Anime (アニメ) is a shortened version of the word “animation” and is an animated offshoot of Japanese manga. In Japan, the term itself refers to any form of animation regardless of its source while in the US and other countries, it refers to animation produced in Japan. Most anime is hand drawn but recent trends have started to introduce more computer assisted drawing techniques into the genre, while the genre itself has gone beyond animated television shows and become a source for films, video games, music, and much more.
Anime’s history can be traced back as far as the early 1900s when the first known Japanese animation was produced in 1917. The clip, consisting of fifty frames and drawn on a strip of celluloid, depicts a young boy drawing the kanji for “moving pictures” on a board before saluting the audience.
Most of the early animations produced in Japan have been lost, largely due to being dismantled and sold. However, there were some prominent animators in the early 20th century including Shimokawa Oten who created five films, including Imokawa Mukuzo Genkanban no Maki. Another well known early animator was Kouchi Jun’ichi who created 15 movies.
Kitayama Seitaro was a major player in the field of animation in the 1920s with animators such as Kimura Hakuzan, Yamamoto Sanae and Murato Yosuji working in his studio. After the Great Kanto Earthquake of 1923 much of the studio was destroyed and most of the young animators at the Kitayama Studio left and started their own studios. Early laws were also put into place during this time protecting youth, leading to the censorship of many early films and the growth of an educational film base.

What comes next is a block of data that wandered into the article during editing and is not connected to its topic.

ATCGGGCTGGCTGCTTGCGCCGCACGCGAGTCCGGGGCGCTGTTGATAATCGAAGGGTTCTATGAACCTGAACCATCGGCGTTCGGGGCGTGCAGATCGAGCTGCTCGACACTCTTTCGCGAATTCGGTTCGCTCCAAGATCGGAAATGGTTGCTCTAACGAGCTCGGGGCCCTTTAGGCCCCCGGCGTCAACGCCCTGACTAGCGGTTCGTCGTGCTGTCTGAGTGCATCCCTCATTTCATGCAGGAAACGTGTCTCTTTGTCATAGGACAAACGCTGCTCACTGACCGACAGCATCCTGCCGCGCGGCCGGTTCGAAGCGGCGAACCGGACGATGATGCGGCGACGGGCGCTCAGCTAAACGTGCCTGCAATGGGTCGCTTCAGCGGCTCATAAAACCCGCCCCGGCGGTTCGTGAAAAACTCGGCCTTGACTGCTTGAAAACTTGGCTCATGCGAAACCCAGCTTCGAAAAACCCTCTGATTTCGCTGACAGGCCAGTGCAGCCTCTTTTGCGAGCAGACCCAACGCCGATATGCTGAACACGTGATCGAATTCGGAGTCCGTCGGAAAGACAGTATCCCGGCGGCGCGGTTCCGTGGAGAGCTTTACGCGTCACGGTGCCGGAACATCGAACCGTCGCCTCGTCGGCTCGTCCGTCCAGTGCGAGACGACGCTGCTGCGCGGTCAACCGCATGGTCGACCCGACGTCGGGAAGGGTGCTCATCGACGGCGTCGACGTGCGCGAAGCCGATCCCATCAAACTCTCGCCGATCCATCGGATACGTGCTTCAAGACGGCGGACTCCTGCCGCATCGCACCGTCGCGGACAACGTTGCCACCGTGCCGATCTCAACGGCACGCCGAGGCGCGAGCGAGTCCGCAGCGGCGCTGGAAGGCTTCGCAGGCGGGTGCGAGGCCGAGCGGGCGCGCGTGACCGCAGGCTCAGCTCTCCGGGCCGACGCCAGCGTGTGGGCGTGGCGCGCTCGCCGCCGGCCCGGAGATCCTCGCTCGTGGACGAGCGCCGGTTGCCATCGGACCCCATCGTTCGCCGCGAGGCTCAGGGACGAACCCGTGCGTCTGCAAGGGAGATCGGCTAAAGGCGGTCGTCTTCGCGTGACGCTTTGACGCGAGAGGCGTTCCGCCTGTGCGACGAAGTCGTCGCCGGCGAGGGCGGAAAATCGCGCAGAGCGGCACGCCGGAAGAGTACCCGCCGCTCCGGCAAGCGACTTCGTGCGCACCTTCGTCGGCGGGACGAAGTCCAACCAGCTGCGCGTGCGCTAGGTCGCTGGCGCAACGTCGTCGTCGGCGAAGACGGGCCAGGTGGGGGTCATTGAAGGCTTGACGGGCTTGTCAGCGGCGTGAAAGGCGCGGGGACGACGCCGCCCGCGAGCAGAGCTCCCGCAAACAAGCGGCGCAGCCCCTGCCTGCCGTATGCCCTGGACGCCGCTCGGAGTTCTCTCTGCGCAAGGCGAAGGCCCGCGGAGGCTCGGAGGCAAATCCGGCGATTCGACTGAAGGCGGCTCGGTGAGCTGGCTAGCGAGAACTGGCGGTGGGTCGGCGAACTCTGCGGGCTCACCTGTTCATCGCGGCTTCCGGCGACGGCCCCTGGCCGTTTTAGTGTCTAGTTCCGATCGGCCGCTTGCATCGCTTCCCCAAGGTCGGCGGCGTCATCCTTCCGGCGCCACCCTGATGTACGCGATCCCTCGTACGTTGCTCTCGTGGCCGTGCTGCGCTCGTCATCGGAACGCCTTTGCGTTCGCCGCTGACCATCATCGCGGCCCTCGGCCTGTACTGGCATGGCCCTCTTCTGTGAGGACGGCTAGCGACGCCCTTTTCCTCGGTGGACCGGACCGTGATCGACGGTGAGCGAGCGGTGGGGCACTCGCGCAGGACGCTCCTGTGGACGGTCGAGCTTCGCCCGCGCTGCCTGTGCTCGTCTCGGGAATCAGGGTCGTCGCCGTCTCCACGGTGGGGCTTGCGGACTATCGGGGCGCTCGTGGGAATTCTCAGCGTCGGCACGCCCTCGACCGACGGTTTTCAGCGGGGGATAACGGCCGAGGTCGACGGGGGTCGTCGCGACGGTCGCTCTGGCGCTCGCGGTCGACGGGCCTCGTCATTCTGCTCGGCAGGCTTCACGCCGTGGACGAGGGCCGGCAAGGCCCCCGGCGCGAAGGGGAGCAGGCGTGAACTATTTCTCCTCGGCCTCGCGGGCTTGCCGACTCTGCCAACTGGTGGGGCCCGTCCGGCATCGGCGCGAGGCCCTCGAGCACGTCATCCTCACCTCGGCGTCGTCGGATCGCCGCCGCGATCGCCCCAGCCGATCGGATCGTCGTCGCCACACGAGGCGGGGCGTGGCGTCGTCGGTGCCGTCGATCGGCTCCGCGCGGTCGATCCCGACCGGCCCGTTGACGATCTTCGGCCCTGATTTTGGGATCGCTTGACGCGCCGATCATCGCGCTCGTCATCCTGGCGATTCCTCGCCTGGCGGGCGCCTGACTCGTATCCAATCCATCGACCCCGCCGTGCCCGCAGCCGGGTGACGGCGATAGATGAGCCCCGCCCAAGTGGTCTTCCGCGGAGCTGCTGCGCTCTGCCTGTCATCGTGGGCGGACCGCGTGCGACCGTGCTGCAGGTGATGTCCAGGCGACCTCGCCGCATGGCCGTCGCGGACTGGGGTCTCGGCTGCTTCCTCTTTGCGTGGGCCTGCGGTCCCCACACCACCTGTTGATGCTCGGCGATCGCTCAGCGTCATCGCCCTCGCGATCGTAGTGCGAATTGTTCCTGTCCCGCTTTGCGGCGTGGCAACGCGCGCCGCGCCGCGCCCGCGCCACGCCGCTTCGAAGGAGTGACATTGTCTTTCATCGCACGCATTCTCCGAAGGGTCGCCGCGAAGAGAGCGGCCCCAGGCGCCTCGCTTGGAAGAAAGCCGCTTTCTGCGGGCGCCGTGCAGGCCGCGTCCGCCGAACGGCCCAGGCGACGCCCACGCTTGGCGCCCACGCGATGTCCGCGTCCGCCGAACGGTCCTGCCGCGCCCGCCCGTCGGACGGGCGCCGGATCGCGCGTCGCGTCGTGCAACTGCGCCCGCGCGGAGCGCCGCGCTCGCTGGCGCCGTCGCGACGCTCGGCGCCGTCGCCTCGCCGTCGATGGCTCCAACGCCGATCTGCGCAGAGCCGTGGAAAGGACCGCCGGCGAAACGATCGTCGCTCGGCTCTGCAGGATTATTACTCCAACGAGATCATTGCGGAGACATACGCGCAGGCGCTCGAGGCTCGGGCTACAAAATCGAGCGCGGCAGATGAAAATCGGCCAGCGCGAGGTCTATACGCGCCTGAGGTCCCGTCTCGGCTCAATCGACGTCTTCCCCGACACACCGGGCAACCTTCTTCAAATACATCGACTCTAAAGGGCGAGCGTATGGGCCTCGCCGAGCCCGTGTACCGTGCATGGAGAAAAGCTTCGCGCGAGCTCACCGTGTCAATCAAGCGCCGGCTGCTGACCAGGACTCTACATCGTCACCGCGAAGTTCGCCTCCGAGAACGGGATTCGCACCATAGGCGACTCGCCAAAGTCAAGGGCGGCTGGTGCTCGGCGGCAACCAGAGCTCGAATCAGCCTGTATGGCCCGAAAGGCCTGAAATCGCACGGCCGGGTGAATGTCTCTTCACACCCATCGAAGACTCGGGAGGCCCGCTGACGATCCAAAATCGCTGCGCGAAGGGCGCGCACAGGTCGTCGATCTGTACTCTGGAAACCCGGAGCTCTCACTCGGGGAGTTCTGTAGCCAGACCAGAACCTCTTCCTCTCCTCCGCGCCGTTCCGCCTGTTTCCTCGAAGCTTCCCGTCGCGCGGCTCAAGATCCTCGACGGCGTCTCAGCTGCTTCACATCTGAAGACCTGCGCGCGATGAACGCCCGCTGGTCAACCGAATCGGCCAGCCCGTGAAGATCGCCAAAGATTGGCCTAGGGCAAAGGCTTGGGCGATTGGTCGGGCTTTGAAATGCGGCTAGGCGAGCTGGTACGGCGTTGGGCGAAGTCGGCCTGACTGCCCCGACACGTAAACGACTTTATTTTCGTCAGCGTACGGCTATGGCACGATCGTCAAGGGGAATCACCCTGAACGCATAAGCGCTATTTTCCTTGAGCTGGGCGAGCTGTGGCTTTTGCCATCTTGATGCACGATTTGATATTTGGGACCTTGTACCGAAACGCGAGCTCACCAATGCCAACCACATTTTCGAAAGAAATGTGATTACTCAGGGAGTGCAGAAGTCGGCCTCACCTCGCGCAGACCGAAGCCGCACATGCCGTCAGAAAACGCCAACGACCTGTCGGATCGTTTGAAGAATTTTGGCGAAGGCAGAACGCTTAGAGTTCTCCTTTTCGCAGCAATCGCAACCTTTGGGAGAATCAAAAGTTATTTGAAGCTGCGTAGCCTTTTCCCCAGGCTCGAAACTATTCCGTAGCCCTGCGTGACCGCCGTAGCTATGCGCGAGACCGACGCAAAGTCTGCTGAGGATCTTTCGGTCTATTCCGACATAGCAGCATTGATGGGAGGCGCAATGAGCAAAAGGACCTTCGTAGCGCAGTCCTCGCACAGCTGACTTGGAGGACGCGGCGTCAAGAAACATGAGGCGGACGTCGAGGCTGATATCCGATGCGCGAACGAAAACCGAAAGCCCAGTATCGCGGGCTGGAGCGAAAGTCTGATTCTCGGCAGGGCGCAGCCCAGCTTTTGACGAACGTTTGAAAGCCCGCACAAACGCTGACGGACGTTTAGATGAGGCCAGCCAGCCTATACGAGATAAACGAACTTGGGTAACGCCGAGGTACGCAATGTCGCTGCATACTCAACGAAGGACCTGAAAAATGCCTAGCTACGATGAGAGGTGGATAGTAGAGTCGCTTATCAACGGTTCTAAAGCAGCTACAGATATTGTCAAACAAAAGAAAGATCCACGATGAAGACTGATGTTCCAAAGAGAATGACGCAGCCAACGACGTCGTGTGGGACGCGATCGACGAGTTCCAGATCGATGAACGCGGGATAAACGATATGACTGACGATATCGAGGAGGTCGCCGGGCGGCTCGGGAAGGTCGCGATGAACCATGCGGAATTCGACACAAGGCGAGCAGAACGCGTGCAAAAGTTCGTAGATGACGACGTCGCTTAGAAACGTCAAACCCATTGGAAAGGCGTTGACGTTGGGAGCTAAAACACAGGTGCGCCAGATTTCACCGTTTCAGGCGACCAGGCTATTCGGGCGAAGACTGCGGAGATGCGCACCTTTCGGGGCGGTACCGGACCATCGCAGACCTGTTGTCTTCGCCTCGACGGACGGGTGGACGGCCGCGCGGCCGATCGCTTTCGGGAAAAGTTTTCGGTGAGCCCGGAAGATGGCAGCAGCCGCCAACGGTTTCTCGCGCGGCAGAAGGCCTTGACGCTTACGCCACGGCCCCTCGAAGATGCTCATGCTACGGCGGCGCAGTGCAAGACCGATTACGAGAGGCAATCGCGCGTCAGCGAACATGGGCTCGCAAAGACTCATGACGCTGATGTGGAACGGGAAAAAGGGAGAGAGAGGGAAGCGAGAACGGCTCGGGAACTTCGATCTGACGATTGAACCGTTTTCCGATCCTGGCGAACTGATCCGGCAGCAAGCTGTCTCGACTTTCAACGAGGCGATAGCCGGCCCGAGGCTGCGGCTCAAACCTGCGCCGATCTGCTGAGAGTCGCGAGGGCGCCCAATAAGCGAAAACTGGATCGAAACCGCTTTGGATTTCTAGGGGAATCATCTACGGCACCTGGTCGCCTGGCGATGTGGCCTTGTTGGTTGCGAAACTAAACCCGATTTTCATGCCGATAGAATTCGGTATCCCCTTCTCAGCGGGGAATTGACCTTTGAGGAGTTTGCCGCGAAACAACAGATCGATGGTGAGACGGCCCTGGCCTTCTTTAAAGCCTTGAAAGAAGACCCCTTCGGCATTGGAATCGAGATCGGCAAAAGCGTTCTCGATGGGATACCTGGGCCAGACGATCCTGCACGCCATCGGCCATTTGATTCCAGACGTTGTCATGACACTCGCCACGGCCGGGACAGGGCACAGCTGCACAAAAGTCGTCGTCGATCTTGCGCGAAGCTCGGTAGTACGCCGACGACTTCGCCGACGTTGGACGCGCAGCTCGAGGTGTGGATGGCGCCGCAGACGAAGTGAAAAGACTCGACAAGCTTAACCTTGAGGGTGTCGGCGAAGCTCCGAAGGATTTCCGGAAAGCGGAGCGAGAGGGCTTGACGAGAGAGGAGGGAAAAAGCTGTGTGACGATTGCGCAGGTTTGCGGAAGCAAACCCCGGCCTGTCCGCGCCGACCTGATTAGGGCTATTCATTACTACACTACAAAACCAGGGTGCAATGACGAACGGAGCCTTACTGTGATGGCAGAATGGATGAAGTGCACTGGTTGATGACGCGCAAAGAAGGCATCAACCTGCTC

During the 1930s and into the 1940s when Japan was leading up to and involved in war, there was a strong push for nationalism which led to extensive censorship. During this time, animation became much larger as it was shown in front of or after newsreels promoting the overall nationalistic mood of the country. Most films in this era were funded by the Japanese military as funding from private sources was hard to find.
In 1948, the formation of Toei Animation marked the beginning of what would later become known as the origins of mainstream Japanese animation. In 1958, Toei produced and released Hakujaden, or The Tale of the White Serpent in English, following many of Disney’s cues and including bright colors, multiple musicals, and talking animals. During the next two decades Toei would continue to release these Disney style films to Japanese and international audiences as the company grew larger and Japanese animation started to find a base from which to grow.